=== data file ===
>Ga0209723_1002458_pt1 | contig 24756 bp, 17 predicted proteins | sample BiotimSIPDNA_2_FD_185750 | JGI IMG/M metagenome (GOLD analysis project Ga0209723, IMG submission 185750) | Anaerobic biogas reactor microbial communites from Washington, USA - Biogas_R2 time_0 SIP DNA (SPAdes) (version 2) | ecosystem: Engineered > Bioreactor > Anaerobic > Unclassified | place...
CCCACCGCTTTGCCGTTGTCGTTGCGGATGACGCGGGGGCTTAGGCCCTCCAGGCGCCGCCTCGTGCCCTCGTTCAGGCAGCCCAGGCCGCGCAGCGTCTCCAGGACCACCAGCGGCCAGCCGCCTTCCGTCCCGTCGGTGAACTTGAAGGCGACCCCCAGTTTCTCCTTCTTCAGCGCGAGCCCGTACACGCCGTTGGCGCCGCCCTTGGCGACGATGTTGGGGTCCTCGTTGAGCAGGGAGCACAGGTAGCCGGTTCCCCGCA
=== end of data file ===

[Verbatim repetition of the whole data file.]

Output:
>Ga0209723_1002458_pt1 | contig 24756 bp, 17 predicted proteins | sample BiotimSIPDNA_2_FD_185750 | JGI IMG/M metagenome (GOLD analysis project Ga0209723, IMG submission 185750) | Anaerobic biogas reactor microbial communites from Washington, USA - Biogas_R2 time_0 SIP DNA (SPAdes) (version 2) | ecosystem: Engineered > Bioreactor > Anaerobic > Unclassified | place...
CCCACCGCTTTGCCGTTGTCGTTGCGGATGACGCGGGGGCTTAGGCCCTCCAGGCGCCGCCTCGTGCCCTCGTTCAGGCAGCCCAGGCCGCGCAGCGTCTCCAGGACCACCAGCGGCCAGCCGCCTTCCGTCCCGTCGGTGAACTTGAAGGCGACCCCCAGTTTCTCCTTCTTCAGCGCGAGCCCGTACACGCCGTTGGCGCCGCCCTTGGCGACGATGTTGGGGTCCTCGTTGAGCAGGGAGCACAGGTAGCCGGTTCCCCGCA